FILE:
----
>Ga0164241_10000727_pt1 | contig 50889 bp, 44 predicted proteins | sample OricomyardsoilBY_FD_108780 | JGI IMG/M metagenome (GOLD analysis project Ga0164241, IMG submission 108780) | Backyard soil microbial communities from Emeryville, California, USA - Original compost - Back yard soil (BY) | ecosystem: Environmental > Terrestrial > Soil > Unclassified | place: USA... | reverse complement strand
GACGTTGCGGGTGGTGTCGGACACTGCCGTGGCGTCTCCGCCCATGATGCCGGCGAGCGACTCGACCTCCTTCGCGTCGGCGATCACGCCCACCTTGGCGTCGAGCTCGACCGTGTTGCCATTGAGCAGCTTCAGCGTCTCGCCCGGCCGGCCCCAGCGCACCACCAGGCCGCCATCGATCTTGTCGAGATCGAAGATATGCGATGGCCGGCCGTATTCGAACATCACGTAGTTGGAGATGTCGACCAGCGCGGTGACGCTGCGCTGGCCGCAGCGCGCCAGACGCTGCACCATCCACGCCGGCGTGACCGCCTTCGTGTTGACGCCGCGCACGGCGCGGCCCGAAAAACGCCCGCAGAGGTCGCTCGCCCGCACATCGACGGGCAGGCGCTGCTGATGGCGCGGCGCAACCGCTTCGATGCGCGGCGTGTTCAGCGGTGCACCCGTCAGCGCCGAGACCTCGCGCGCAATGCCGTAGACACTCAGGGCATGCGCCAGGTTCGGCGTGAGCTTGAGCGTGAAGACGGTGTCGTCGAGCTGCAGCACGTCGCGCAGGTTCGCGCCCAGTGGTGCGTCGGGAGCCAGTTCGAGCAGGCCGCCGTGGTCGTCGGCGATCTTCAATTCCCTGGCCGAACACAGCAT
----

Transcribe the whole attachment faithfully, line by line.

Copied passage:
>Ga0164241_10000727_pt1 | contig 50889 bp, 44 predicted proteins | sample OricomyardsoilBY_FD_108780 | JGI IMG/M metagenome (GOLD analysis project Ga0164241, IMG submission 108780) | Backyard soil microbial communities from Emeryville, California, USA - Original compost - Back yard soil (BY) | ecosystem: Environmental > Terrestrial > Soil > Unclassified | place: USA... | reverse complement strand
GACGTTGCGGGTGGTGTCGGACACTGCCGTGGCGTCTCCGCCCATGATGCCGGCGAGCGACTCGACCTCCTTCGCGTCGGCGATCACGCCCACCTTGGCGTCGAGCTCGACCGTGTTGCCATTGAGCAGCTTCAGCGTCTCGCCCGGCCGGCCCCAGCGCACCACCAGGCCGCCATCGATCTTGTCGAGATCGAAGATATGCGATGGCCGGCCGTATTCGAACATCACGTAGTTGGAGATGTCGACCAGCGCGGTGACGCTGCGCTGGCCGCAGCGCGCCAGACGCTGCACCATCCACGCCGGCGTGACCGCCTTCGTGTTGACGCCGCGCACGGCGCGGCCCGAAAAACGCCCGCAGAGGTCGCTCGCCCGCACATCGACGGGCAGGCGCTGCTGATGGCGCGGCGCAACCGCTTCGATGCGCGGCGTGTTCAGCGGTGCACCCGTCAGCGCCGAGACCTCGCGCGCAATGCCGTAGACACTCAGGGCATGCGCCAGGTTCGGCGTGAGCTTGAGCGTGAAGACGGTGTCGTCGAGCTGCAGCACGTCGCGCAGGTTCGCGCCCAGTGGTGCGTCGGGAGCCAGTTCGAGCAGGCCGCCGTGGTCGTCGGCGATCTTCAATTCCCTGGCCGAACACAGCAT